It is a well-known superstition that horseshoes bring good luck. In Cyprus, for example, people hang it in their bedrooms to prevent nightmares. French people take it to another level, believing that the horseshoe should be upside down for good luck.
Breaking for good luck
In both Cyprus and Greece, it is considered good luck when you break something by dropping it accidentally. In North Cyprus, they say ‘göz gider’ referencing that evil eye will be gone, for the occasion.
Stepping over someone
Algerians believe that stepping over a person lying on the ground will result in their death. It can be undone if you step over them again backward. This superstition in Cyprus is less harsh, as they believe that if it is a child, it will stop growing if you step over them.
Clipping fingers and toenails at night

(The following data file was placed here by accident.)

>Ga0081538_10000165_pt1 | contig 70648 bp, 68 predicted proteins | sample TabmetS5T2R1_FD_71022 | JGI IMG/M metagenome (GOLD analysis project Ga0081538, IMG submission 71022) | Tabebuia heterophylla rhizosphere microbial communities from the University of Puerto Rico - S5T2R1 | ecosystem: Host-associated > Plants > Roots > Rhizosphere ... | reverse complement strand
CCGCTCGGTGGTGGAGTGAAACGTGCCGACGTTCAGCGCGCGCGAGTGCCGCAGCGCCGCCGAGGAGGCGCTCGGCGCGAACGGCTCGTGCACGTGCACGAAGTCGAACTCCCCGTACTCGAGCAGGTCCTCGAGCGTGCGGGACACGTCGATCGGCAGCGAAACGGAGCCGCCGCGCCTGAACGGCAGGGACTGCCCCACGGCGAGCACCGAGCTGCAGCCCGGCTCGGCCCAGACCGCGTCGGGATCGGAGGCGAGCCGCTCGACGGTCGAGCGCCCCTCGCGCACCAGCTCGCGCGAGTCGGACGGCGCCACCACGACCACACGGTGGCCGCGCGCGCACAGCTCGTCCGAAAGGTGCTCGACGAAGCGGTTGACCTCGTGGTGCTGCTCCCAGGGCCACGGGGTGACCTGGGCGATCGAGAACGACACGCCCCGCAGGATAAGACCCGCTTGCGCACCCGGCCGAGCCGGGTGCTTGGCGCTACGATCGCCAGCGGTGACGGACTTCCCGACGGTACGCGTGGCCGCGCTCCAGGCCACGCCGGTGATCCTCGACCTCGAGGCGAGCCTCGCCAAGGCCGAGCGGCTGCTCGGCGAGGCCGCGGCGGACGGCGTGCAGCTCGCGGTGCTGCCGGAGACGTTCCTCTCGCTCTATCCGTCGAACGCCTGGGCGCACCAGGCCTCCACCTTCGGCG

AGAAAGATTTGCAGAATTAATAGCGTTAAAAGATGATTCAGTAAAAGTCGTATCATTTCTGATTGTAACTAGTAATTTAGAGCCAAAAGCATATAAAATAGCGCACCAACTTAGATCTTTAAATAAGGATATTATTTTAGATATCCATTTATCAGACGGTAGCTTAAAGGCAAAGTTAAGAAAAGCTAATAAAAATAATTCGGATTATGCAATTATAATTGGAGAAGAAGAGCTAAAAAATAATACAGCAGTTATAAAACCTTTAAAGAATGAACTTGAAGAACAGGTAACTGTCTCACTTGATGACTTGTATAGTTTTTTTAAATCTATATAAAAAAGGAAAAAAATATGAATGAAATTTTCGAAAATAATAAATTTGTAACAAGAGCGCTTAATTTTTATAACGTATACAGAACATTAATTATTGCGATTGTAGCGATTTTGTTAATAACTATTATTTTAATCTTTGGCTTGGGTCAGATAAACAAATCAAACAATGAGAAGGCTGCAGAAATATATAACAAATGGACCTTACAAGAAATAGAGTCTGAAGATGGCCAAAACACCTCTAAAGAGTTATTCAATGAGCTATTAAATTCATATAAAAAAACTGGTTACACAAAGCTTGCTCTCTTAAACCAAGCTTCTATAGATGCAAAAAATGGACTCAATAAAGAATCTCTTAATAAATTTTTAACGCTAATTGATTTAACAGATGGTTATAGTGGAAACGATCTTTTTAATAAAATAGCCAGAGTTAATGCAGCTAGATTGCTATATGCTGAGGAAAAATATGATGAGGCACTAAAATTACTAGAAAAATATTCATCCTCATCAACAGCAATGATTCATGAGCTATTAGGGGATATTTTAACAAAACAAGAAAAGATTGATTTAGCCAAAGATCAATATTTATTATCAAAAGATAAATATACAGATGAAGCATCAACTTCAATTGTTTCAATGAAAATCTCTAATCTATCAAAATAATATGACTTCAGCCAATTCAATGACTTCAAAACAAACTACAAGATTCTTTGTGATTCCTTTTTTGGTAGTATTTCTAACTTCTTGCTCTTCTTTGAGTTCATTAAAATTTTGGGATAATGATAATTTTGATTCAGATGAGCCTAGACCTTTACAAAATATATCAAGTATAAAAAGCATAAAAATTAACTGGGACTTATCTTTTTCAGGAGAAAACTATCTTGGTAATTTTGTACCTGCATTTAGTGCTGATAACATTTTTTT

There are many countries that follow this old superstition in the Mediterranean. Most of them believe one shouldn't clip their fingers or toenails in the evening or at night. It is thought to shorten life in the Cypriot tradition; in Turkey, it is believed to be sinful; and in Egypt, it causes the loss of loved ones or objects. According to superstition in Algeria, one should clean their nails after clipping them, or the Jinns will come for them.
Throwing water after someone
Typically, this is done in Turkey and Cyprus. The custom of throwing water on the ground when someone leaves the house is a traditional way of saying goodbye and wishing them well on their journey. During the gesture, good wishes are conveyed as “go like water, come like water” or “go as clean and clear as water”.
The number 13